the Christmas decorations are stored away and the mini Valentine’s Day
flag is flying on my front porch, and I’m still
writing 2009 on my checks. Sheesh. My biggest complaint this time of
year is directed at Mother Nature: Choose a season and stick with it,
ya loony ol’ bat, cuz this see-sawing between winter and spring is
driving me (and my crocuses) nuts!
In all fairness to Ma Nature,
she’s been around awhile. Maybe menopause has set in, and the crazy
mood swings are hot flash–related? If that’s the case, what she needs
is a plan. A list of sorts she can stick to, regardless of her
temperament at any given moment. An outline even,
that’ll help her focus on what she should do
instead of what she feels like doing . . .
To Outline or Not?
I received this question in an
e-mail, but if I had a dollar for every time I’ve heard it from
students and workshop attendants, I could easily treat my family to
dinner at McDonald’s:
I just finished my
second book and have started a third (though none have sold yet). I had
to totally rewrite the first book . . . twice! Some of my published
author friends say it’s because I don’t use an outline. I don’t want to
go through all those massive rewrites again, but I’m afraid a formal
outline will inhibit my creativity. Besides, I’ve heard that successful
authors like Nora Roberts don’t outline, so why should I?
Bear with me while I take a big,
deep drink of patience.
Okay. I’m the first to admit
that every writer works differently. And that there’s no “write: or
wrong way to get from “Once upon a time” to “The End.” So I tell them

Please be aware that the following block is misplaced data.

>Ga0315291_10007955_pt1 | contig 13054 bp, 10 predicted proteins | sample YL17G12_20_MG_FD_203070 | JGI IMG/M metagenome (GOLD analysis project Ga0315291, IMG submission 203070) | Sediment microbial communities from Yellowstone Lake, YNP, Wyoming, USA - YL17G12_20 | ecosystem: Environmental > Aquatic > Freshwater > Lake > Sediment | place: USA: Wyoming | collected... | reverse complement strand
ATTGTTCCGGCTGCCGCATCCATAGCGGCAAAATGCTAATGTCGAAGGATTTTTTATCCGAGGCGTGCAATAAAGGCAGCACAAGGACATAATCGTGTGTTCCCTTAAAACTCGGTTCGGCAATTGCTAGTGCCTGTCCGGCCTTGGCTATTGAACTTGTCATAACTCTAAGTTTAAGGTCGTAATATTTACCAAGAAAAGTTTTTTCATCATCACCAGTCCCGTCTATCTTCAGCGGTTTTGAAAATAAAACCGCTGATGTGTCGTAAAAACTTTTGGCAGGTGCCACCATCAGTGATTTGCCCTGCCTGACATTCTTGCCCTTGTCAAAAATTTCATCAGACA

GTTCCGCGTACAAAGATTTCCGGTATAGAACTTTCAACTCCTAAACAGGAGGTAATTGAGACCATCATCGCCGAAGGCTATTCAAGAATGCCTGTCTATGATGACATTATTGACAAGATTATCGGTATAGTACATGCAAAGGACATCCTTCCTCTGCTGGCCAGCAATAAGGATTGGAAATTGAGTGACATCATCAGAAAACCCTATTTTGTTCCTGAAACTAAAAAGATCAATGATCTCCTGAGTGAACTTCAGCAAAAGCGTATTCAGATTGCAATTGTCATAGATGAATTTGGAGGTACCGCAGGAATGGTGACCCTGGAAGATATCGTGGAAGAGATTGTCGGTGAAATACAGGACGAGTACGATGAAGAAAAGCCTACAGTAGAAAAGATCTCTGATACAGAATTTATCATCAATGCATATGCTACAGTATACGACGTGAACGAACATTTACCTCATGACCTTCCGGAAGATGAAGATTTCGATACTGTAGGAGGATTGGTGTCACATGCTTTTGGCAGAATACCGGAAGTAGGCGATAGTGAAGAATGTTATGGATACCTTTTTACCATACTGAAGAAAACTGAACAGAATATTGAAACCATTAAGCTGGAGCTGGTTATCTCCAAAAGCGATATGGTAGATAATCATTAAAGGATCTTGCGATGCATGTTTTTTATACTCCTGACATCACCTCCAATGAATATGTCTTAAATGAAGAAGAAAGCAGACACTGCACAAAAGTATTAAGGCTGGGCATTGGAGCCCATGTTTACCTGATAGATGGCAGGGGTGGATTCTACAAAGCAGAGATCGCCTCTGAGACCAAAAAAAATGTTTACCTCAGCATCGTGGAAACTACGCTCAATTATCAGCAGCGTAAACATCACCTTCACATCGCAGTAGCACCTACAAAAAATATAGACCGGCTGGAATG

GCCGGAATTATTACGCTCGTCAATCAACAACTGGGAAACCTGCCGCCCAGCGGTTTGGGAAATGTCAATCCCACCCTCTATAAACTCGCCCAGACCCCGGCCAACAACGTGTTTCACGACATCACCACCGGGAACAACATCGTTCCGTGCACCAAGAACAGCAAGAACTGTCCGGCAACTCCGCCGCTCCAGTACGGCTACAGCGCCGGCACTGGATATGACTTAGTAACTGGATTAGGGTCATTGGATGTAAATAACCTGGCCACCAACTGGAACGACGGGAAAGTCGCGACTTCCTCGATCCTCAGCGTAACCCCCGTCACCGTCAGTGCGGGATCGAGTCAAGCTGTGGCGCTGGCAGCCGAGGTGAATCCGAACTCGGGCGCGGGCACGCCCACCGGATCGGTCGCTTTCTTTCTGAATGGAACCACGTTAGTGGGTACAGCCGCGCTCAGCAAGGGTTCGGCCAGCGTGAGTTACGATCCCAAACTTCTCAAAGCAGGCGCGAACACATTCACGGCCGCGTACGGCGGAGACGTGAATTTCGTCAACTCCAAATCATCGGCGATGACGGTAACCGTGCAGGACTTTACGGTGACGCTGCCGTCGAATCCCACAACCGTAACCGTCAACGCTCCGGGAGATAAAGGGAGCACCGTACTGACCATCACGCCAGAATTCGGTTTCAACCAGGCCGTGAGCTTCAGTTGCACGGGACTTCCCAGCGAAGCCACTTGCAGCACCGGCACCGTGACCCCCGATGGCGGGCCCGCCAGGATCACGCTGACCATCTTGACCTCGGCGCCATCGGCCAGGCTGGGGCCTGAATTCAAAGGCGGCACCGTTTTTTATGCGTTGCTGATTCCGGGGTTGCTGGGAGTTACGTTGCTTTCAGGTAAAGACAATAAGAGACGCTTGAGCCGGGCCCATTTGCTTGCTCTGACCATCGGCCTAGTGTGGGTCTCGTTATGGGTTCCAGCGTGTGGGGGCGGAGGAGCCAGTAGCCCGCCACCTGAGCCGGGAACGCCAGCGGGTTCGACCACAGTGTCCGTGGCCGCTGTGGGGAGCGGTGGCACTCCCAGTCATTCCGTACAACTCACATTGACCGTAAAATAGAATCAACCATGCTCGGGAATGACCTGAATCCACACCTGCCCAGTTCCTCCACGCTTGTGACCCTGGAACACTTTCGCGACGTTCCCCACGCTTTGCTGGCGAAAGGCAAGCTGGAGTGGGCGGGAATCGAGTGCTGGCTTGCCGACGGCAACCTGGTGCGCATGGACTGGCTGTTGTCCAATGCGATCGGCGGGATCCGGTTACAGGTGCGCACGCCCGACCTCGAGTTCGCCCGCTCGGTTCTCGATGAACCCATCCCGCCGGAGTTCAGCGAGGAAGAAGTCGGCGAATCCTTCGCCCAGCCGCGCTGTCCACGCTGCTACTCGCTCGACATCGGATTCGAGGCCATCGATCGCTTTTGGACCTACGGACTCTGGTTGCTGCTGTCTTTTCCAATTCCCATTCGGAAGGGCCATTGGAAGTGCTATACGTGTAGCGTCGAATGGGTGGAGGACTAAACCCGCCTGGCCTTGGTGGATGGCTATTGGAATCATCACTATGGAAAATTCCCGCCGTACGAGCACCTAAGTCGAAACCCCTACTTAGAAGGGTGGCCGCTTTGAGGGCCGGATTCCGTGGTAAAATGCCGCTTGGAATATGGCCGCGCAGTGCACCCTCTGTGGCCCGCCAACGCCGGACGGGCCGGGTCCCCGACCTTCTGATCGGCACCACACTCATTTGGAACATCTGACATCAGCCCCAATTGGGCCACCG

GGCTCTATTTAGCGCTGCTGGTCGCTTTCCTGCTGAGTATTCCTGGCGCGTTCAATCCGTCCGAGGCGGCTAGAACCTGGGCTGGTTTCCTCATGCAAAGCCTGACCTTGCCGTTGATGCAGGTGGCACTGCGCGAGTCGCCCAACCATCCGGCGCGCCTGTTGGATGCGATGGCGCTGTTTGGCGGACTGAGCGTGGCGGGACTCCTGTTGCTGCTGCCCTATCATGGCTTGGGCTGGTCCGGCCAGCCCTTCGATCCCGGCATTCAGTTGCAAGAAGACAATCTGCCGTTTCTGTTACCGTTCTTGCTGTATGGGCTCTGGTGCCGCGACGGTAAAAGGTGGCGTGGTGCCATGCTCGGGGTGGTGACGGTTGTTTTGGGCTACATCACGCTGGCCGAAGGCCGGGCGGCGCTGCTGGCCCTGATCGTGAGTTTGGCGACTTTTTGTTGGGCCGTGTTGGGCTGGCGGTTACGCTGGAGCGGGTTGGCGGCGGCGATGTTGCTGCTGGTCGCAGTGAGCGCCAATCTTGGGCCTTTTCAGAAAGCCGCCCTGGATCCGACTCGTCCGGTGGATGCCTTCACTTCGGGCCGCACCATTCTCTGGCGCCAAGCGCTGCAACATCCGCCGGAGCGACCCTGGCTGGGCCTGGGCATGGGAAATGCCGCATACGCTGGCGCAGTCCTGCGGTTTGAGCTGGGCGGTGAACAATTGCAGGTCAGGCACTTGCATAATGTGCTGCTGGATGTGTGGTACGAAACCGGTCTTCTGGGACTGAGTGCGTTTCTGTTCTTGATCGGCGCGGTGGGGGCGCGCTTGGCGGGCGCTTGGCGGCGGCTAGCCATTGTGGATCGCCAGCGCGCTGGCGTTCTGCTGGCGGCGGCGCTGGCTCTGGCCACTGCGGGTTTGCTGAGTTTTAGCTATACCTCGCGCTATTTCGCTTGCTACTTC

how things work for me and invite them to apply the information—in full
or in part—to the way they do things.
People often say I’m a hard
worker; “‘Loree’ and ‘lazy’ don’t belong in the same sentence,” they
tell me. Maybe that’s because, even when they stop by unannounced, my
house is spic n span, the laundry and dishes are done, the spice racks
and pantry are alphabetized, and the clothes in my closet hang in not
only color order but also by sleeve and hem length.
Now, before you sharpen the
blade on your guillotine, allow me to make a confession: I’m the
laziest person I know. Those “neat house” things? They’re the direct
result of—you guessed it—outlining.
I make an outline before leaving
for the grocery store; another for annual, monthly, daily goals. Some
might call them to-do lists (to which I say pah tah toe), but outlines
are what keep me organized. And being organized is what allows me to
park my lazy butt in my big overstuffed chair at the end of the day and
do, well, whatever my lazy butt wants to do!
Outlines are a requirement for
me “on the job.” Without an outline, I’m lost and confused, which makes
me waste time. And few things I dislike more than wasting time. (Except
maybe not enough of it, but that’s another column.)
I outlined every blessed one of the more than 2,500 articles and
sixty-two short stories I’ve had published. I outline lesson
the (writing) classes I teach at the local college and online. Speeches
on writing related topics are (you guessed it!) outlined. Each of my
published romances was written after I’d completed
(a yup!) an outline.
Far from inhibiting
creativity, outlines free me to tell believable stories without fear of
sagging middles, uncharacteristic dialogue, confusing plot points . . .
in short, anything that might force me into time consuming rewrites.
As for the Nora Roberts comment?
I, too, have heard that she
doesn’t outline. But even writers who don’t create formal outlines,
outline. But they’re the natural born storytellers we all aspire to
become; they know, instinctively, what belongs in a novel . . . and
what does not. Like fine chefs, they know exactly when to add a pinch
of tension, a dash of conflict, when to turn up the heat, when to let a
story simmer. Maybe “years of experience” is their secret ingredient.
Perhaps natural talent is their trademark “spice.” Possibly, delectable
stories are the result of seasoning and a God given gift. But make no
mistake: They are outlining. They’re just doing it
in their heads (lucky stiffs!).
As for me, despite the fact that
I’ve earned dozens of industry and readers’ choice awards for the
seventy-some books in print, I’m going to keep right on outlining until
there are hundreds of Loree Lough titles on the
shelves. For me, outlining works.
Besides, let’s face it: There’s
only one Nora Roberts.